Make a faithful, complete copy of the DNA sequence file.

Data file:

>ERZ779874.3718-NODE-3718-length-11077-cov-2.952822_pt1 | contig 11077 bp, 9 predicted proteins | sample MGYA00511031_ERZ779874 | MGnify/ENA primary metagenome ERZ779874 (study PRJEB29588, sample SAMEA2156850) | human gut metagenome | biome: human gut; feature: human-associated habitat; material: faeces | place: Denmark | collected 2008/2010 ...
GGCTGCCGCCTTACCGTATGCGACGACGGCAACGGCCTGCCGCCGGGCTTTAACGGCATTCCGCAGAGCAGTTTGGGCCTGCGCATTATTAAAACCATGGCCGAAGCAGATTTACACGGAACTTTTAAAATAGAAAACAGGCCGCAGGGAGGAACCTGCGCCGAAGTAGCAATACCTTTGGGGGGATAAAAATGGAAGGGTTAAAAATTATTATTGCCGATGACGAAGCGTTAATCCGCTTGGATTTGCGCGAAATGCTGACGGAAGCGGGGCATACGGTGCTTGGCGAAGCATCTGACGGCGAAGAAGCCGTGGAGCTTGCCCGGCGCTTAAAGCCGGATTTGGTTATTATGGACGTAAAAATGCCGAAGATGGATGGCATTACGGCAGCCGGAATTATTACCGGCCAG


>ERZ779874.3718-NODE-3718-length-11077-cov-2.952822_pt1 | contig 11077 bp, 9 predicted proteins | sample MGYA00511031_ERZ779874 | MGnify/ENA primary metagenome ERZ779874 (study PRJEB29588, sample SAMEA2156850) | human gut metagenome | biome: human gut; feature: human-associated habitat; material: faeces | place: Denmark | collected 2008/2010 ...
GGCTGCCGCCTTACCGTATGCGACGACGGCAACGGCCTGCCGCCGGGCTTTAACGGCATTCCGCAGAGCAGTTTGGGCCTGCGCATTATTAAAACCATGGCCGAAGCAGATTTACACGGAACTTTTAAAATAGAAAACAGGCCGCAGGGAGGAACCTGCGCCGAAGTAGCAATACCTTTGGGGGGATAAAAATGGAAGGGTTAAAAATTATTATTGCCGATGACGAAGCGTTAATCCGCTTGGATTTGCGCGAAATGCTGACGGAAGCGGGGCATACGGTGCTTGGCGAAGCATCTGACGGCGAAGAAGCCGTGGAGCTTGCCCGGCGCTTAAAGCCGGATTTGGTTATTATGGACGTAAAAATGCCGAAGATGGATGGCATTACGGCAGCCGGAATTATTACCGGCCAG